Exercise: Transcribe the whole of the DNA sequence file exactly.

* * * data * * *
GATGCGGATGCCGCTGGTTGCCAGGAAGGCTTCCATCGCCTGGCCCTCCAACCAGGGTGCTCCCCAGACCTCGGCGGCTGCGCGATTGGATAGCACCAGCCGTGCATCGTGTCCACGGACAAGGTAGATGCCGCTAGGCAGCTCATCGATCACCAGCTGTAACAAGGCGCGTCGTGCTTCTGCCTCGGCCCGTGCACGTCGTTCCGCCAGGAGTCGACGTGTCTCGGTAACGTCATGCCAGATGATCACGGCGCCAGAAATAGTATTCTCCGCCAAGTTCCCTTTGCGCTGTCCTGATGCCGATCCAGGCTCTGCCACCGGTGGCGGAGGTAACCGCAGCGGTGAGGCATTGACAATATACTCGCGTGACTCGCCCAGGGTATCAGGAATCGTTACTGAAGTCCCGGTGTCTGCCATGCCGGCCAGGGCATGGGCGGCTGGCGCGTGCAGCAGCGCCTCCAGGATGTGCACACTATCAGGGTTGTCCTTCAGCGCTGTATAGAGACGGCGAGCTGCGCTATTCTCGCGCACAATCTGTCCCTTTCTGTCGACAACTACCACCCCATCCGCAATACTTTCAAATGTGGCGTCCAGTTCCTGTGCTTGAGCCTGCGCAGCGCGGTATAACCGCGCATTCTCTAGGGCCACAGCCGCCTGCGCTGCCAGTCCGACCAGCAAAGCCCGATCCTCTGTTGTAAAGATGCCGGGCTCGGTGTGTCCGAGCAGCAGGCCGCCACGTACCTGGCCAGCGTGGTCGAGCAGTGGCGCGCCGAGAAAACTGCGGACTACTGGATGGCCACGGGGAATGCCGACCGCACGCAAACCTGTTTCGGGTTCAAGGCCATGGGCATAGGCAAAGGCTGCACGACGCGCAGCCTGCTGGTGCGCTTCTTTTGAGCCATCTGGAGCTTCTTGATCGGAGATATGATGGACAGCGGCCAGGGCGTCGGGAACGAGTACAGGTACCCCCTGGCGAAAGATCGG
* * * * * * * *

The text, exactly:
GATGCGGATGCCGCTGGTTGCCAGGAAGGCTTCCATCGCCTGGCCCTCCAACCAGGGTGCTCCCCAGACCTCGGCGGCTGCGCGATTGGATAGCACCAGCCGTGCATCGTGTCCACGGACAAGGTAGATGCCGCTAGGCAGCTCATCGATCACCAGCTGTAACAAGGCGCGTCGTGCTTCTGCCTCGGCCCGTGCACGTCGTTCCGCCAGGAGTCGACGTGTCTCGGTAACGTCATGCCAGATGATCACGGCGCCAGAAATAGTATTCTCCGCCAAGTTCCCTTTGCGCTGTCCTGATGCCGATCCAGGCTCTGCCACCGGTGGCGGAGGTAACCGCAGCGGTGAGGCATTGACAATATACTCGCGTGACTCGCCCAGGGTATCAGGAATCGTTACTGAAGTCCCGGTGTCTGCCATGCCGGCCAGGGCATGGGCGGCTGGCGCGTGCAGCAGCGCCTCCAGGATGTGCACACTATCAGGGTTGTCCTTCAGCGCTGTATAGAGACGGCGAGCTGCGCTATTCTCGCGCACAATCTGTCCCTTTCTGTCGACAACTACCACCCCATCCGCAATACTTTCAAATGTGGCGTCCAGTTCCTGTGCTTGAGCCTGCGCAGCGCGGTATAACCGCGCATTCTCTAGGGCCACAGCCGCCTGCGCTGCCAGTCCGACCAGCAAAGCCCGATCCTCTGTTGTAAAGATGCCGGGCTCGGTGTGTCCGAGCAGCAGGCCGCCACGTACCTGGCCAGCGTGGTCGAGCAGTGGCGCGCCGAGAAAACTGCGGACTACTGGATGGCCACGGGGAATGCCGACCGCACGCAAACCTGTTTCGGGTTCAAGGCCATGGGCATAGGCAAAGGCTGCACGACGCGCAGCCTGCTGGTGCGCTTCTTTTGAGCCATCTGGAGCTTCTTGATCGGAGATATGATGGACAGCGGCCAGGGCGTCGGGAACGAGTACAGGTACCCCCTGGCGAAAGATCGG